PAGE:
I happened to be home on September 11, 2001, instead of at my job as an Associate at a global Executive Recruiting firm, because my puppy had just been spade and was recovering from surgery.
I was standing in line at PetCo, buying doggy treats, when the cell phone of the woman in front of me in line rang. She listened to whoever was speaking on the other end in stunned silence, then burst into tears and ran from the store, leaving her purchases unpaid on the cashier's counter.
Poor woman, I thought. Somebody must have died.
When I got in the car and turned on the radio, the usually jocular DJ was saying we normally joke around on this show, but I'm deadly serious when I report the story of some kind of plane hitting one of the world trade center towers.
My heart plummeted into my feet. I knew people - many people - who worked at the World Trade Center towers, because I was in the financial services industry. I had clients there. Candidates, people I had placed into jobs who worked in those buildings.
I raced home and turned on the television just in time to see the second plane hit.
By the time the reports of the Pentagon strike and the fourth missing plane were coming in, I was calling my assistant and my husband, sobbing, and begging them to leave for the day and go home.
I called my Mom, nearly hysterical, as the first tower fell, my mouth agape in horror, as I thought of all the people I knew who worked there, all the people I didn't know who worked there. I assumed they were all dead.
When the second tower fell, I was lying on the floor, all cried out, and the horror of the day was just beginning to sink in.
We all have our "where I was that day" stories from September 11th; it is a day etched into our collective consciousness. I only think about it a few times a year now, though - when I'm in New York, or on the anniversary of Sept. 11th. I have that luxury, because all the people I knew got out of the buildings. Some of them just barely.
I went back to work two days later. As executive recruiters, it felt barbaric to make any phone calls, to try to recruit anyone anywhere. So we mostly sat at our computers in a kind of stunned numbness, made phone calls checking on the people we knew. I found out about one woman my husband knew who had died in one of the towers. I found out about another woman and her child, my father knew them; they were on the plane that hit the second tower.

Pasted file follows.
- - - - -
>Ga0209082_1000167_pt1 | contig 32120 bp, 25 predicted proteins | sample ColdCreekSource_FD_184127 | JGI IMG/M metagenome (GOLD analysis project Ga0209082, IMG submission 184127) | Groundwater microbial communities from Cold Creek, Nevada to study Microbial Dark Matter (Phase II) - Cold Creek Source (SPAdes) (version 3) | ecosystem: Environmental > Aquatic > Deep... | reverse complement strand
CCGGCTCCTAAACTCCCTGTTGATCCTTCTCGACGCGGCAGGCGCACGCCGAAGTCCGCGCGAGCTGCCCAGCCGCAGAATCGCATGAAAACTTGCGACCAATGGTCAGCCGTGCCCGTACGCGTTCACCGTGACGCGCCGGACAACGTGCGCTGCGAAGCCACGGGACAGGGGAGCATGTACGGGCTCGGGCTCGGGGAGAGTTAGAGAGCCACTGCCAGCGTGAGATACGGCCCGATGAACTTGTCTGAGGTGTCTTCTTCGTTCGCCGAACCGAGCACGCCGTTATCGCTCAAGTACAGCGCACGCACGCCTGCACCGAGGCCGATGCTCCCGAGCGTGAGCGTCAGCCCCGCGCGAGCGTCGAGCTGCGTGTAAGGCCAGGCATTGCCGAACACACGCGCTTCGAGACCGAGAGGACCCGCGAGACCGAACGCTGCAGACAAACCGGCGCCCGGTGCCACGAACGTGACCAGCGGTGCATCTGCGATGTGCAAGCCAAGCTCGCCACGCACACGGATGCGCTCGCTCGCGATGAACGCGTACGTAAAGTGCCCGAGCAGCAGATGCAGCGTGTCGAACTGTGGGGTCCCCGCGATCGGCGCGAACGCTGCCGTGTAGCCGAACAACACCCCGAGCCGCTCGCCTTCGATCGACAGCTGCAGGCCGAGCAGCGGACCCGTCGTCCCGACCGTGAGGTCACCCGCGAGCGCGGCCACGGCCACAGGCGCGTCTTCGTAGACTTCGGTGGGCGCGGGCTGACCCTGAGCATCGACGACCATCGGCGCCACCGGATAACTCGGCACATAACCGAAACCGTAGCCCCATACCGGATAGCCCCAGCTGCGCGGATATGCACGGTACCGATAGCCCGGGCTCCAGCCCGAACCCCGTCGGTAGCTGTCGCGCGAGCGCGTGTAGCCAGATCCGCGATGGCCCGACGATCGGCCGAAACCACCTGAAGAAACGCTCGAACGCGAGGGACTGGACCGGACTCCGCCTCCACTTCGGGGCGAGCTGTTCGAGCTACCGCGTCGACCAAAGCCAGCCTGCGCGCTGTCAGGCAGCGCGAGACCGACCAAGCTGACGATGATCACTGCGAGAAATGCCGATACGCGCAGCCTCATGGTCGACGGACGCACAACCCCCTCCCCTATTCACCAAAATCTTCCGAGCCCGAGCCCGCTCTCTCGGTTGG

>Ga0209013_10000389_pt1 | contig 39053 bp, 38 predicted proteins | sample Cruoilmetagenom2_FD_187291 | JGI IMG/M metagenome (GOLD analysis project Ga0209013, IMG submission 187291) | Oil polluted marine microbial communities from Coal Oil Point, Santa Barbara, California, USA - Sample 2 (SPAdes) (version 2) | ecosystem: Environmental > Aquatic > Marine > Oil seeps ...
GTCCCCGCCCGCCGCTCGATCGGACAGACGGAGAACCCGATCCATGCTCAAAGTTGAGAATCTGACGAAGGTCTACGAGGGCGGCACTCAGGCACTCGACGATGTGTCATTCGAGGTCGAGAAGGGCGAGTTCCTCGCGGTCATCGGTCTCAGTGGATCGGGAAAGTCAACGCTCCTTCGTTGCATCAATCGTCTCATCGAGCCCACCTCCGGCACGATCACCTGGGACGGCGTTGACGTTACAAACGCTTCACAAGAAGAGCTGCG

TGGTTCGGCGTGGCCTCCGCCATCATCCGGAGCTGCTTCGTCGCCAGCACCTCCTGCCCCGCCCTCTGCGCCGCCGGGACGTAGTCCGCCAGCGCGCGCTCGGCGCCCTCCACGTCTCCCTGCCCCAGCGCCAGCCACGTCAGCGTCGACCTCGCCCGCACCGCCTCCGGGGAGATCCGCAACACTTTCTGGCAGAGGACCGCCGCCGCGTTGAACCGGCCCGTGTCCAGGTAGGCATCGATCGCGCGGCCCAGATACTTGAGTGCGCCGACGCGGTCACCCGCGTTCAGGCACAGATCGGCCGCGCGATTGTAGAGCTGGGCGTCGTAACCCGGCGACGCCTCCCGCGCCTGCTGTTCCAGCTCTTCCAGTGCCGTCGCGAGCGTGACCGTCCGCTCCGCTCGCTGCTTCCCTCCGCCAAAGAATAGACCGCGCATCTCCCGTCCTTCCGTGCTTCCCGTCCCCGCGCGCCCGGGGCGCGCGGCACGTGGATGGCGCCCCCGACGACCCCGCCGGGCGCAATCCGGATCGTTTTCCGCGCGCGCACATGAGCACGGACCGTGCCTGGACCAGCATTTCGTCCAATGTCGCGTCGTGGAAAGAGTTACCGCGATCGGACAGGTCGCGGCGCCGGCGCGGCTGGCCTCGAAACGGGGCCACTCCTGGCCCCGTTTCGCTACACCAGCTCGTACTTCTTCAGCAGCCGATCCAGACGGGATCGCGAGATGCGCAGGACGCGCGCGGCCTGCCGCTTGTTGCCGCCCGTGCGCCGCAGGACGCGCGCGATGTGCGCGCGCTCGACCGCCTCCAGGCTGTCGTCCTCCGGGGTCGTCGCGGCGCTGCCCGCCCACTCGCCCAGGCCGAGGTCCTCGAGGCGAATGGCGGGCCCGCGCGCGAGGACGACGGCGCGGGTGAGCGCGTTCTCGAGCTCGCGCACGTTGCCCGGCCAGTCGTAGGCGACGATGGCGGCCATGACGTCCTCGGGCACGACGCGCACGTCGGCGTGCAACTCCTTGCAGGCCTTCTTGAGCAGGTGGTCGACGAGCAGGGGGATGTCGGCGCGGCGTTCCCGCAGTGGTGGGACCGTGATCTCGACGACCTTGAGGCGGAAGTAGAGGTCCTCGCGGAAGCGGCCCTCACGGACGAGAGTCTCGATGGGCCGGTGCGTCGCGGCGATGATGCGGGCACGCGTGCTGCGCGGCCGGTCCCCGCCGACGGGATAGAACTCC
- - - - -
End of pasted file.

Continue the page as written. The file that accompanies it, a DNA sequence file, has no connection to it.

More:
I went through my Rolodex, systematically pulling out all the cards with a World Trade Center address. Gone, gone, gone, I thought. Those building are just GONE.
About a week after 9/11, a colleague forwarded a slide show of pictures from that day in an email. I didn't want to look. But then I thought: the people directly involved in that tragedy had to look. They had no choice.
I clicked open the PowerPoint slide show; it was mostly horizon shots of the burning buildings, or the ash and debris filled streets with people running from the toxic mushroom cloud as the buildings fell.
But one image is emblazoned on my brain forever. This image I do think about often; more than I think about 9/11 itself.
It was a woman falling through the air, captured by a zoom lens. She was in a reverse pike position, bent at the waist, arms and legs above her head. She was wearing a fashionable off-white pencil skirt, a tucked in black blouse, and one shoe. And she was falling to her death, preferring to end it that way than stay in the burning tower.
I imagined her the morning of 9/11, carefully picking out her outfit, finding just the right jewelry to match, kissing her husband and kids goodbye as she headed off to work on that spectacularly beautiful day. I imagined her sliding her graceful feet into those leather pumps as she smoothed her skirt and stepped out the door to start her day.
I stared at that image for hours, pulling it up on my screen over and over. I became a little obsessed with it, as maudlin as that seems, and it took me a while to figure out why.
9/11 shattered a lot of what we believed to be true about our world. A lot of innocence was lost that day, along with thousands of brave souls.
At that time in my life I was feeling on top of the world: thirty-two years old, married, no kids, successful job, traveling the world, presenting to Fortune 500 companies on a regular basis, kicking ass and taking names. Gratitude was not a word that entered my consciousness. Ever.
That woman falling through the sky, that woman who could have been me, gave me the gift of gratitude. Through her, I realized that we never know, as our day begins, how it will end. Through her, I learned that we can live our life in fear of this, or we can push past the fear and find gratitude in the small moments. Like kissing our kids in the morning, or at night as we tuck them in, or the flash of our loved one's smile, the smell of autumn in the air, or the feel of our baby's downy head.
When I think about 9/11 I don't think about politics, or war, or terrorism. I think about how you just never know, and you should be grateful for every. single. day.
I think about the families who lost loved ones, who live the nightmare of 9/11 everyday. I'm sure they do. They don't have the luxury of thinking about it only when they are in New York, or on the anniversary of 9/11.
They can't forget, and I won't, either.